The Associated Press 2011-02-25: BENGHAZI Libya (AP) -- The young men of Benghazi pounded the dreaded military barracks in the city center with everything they could find. They threw stones and crude bombs made of tin cans stuffed with gunpowder. They drove bulldozers into its walls. All under a blaze of gunfire from troops inside that literally tore people in half. More than 100 were killed in three days of fighting. But in the end, the base fell and Moammar Gadhafi's forces fled, executing comrades who refused to shoot. The assault on the base known as the "Katiba" was the defining battle in the fall of Libya's second largest city....

    It continues...

    This procession, however, contained a surprise. As it approached the barracks, a 49-year-old named Mahdi Ziu peeled out from behind with a car rigged with four propane tanks and filled with makeshift explosives.

    Another AP piece by Schemm, dated 28 Feb Rebel force in eastern Libya faces challenges doesn't mention Katiba - also written as Al-Fudhail bin Omar barracks -

    "At one of two military bases at Shahhat near Bayda, a Libyan army officer said an effort as being made to gather all the available weapons in the base and on the streets to use to defend areas under rebel control.
    "The army units visible in the area did not inspire confidence and the main Shahhat base was the site of the climactic battle between rebel and government forces just a week before.

    The buildings were largely gutted and covered in graffiti. Spent shell casings littered the area, and burned and twisted heavy guns were everywhere.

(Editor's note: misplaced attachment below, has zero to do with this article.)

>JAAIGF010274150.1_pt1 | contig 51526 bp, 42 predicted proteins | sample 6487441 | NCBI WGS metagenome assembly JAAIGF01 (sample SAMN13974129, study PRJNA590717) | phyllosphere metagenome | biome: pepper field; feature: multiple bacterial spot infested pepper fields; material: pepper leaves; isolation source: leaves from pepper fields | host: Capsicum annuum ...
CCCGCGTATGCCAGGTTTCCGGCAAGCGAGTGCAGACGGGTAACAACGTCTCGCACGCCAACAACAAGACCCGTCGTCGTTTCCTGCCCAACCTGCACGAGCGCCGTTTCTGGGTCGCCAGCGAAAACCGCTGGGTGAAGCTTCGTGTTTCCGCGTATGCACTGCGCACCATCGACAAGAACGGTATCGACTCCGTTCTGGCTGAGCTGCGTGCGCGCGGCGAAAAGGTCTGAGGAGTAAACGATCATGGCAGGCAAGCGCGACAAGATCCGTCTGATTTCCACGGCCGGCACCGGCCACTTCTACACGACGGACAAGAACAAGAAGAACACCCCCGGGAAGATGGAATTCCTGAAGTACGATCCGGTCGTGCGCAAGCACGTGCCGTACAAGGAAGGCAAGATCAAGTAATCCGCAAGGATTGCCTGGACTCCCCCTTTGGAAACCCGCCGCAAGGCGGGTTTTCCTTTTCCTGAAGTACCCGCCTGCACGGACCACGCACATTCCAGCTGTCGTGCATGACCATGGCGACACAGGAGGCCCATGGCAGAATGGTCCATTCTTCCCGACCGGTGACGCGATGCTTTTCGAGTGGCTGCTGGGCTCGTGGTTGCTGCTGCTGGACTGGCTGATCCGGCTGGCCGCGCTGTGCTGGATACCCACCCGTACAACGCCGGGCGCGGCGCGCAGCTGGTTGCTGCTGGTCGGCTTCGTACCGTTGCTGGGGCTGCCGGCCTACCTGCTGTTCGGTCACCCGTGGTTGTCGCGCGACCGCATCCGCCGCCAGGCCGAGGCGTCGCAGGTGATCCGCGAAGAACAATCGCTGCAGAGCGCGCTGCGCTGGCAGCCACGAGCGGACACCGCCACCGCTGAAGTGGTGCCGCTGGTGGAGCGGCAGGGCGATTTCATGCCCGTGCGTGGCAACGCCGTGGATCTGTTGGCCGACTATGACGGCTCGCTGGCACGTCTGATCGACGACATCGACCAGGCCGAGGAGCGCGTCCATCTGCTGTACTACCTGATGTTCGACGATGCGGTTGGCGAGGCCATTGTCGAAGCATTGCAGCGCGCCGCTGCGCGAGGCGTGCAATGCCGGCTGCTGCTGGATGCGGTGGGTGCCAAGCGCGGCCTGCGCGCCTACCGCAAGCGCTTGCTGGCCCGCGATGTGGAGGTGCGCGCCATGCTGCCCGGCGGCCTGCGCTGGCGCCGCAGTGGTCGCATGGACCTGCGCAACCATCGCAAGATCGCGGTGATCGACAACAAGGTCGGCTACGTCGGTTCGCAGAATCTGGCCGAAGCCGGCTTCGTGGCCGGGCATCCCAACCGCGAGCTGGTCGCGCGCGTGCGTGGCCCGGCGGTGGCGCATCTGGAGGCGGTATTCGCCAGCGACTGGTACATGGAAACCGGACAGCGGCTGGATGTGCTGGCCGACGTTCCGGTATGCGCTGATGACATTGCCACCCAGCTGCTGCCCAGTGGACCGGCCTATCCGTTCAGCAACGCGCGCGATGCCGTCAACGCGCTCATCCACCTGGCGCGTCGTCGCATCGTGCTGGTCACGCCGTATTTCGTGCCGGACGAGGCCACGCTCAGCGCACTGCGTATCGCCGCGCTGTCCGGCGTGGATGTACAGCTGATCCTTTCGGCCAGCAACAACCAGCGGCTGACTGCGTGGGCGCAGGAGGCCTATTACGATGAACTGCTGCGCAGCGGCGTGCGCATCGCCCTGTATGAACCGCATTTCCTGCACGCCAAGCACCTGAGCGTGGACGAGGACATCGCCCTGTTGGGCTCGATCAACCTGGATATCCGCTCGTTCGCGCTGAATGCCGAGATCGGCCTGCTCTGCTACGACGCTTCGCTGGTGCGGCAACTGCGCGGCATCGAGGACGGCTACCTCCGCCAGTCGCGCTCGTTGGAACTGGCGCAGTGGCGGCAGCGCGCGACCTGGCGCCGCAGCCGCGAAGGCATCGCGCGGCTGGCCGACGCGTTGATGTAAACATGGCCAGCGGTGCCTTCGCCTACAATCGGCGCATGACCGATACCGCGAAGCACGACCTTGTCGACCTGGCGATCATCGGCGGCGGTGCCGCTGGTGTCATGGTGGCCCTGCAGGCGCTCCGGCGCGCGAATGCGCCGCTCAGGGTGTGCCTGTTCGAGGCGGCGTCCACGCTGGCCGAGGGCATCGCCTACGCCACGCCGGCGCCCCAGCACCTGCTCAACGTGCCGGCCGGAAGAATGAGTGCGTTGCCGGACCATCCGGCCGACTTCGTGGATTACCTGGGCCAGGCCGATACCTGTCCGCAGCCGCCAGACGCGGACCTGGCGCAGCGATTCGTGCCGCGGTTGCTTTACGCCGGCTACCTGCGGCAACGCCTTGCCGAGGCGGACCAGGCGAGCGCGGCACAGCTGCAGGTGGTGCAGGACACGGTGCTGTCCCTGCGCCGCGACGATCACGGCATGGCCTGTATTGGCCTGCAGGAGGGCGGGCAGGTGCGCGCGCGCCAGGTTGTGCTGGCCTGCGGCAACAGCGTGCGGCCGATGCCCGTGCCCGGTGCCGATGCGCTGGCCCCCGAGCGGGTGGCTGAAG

A tank had been driven in front of the ruined gate to block it, while another parked outside the base was covered with graffiti. "Libya is free," read one inscription

    No mention of Katiba, yet he had written about it three days earlier.

    Strangely, Schemm also filed from Benghazi, apparently, on 24 February: Gaddafi forces strike back at Libya uprising - where there is no mention of Katiba nor Shahhat. Nor was there mention on Feb 23

    And no mention of a suicide bomb when the five charred bodies were reported by France24 on 22 February, thanks to a helpful Swiss (again!)blogger Hassan Al-Djahmi

    A mechanical digger is seen breaking into a barracks, allegedly at Shahhat on 19 February in this video Actually, a tank broke out first

  2. You're right about the car, and I need to work that in. I doubt that's the car in question, just one of the many found burnt. I doubt the friend's story of pulling out and recognizing his friend's body, at the very least. Just look at the bomb damage! There would be parts of a car, and scraps of charred flesh. Nothing to pull anything out of, nothing to recognize. Not that I'm an expert.

    Was there ever a car? Likely ... a rocket launcher won't do that. All I can think of is a good car bomb, or dropped bomb. Makeshift? Perhaps, but it lacked no punch.

    And it's true that this historic event is onlysporadically mentioned. It's not coveredup, but not headlined either, despite being so important. No protester videos I've seen of the procession, the car, the explosion, or the aftermath. The last, maybe I'm wrong and there is, but even a lack of footage of that important damage is odd - who was telling people what to share and not, and making sure they did so?

    Dead "mercenaries" okay. Heroic suicide bomber's work that "saved the revolution," too militant?

    As for other attacks there, Goheda's video shows the bulldozer attack, on Feb 18 IIRC, confiscated from some company working nearby. And I hear a tank was used, perhaps same day, taken from a base on the outskirts of Benghazi (a defector, I think).. Apparently it came with no shells, was just driven through the wall.

    I'll check your videos...